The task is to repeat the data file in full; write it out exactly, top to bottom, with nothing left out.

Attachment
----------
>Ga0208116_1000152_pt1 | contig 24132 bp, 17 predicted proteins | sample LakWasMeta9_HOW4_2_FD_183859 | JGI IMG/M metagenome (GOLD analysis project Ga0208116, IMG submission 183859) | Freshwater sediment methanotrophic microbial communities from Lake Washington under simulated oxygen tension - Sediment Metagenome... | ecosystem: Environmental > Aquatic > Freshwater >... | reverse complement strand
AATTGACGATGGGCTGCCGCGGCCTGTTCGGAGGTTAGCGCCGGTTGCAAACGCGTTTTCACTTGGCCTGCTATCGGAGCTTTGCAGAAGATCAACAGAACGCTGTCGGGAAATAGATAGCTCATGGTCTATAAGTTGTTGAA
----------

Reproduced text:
>Ga0208116_1000152_pt1 | contig 24132 bp, 17 predicted proteins | sample LakWasMeta9_HOW4_2_FD_183859 | JGI IMG/M metagenome (GOLD analysis project Ga0208116, IMG submission 183859) | Freshwater sediment methanotrophic microbial communities from Lake Washington under simulated oxygen tension - Sediment Metagenome... | ecosystem: Environmental > Aquatic > Freshwater >... | reverse complement strand
AATTGACGATGGGCTGCCGCGGCCTGTTCGGAGGTTAGCGCCGGTTGCAAACGCGTTTTCACTTGGCCTGCTATCGGAGCTTTGCAGAAGATCAACAGAACGCTGTCGGGAAATAGATAGCTCATGGTCTATAAGTTGTTGAA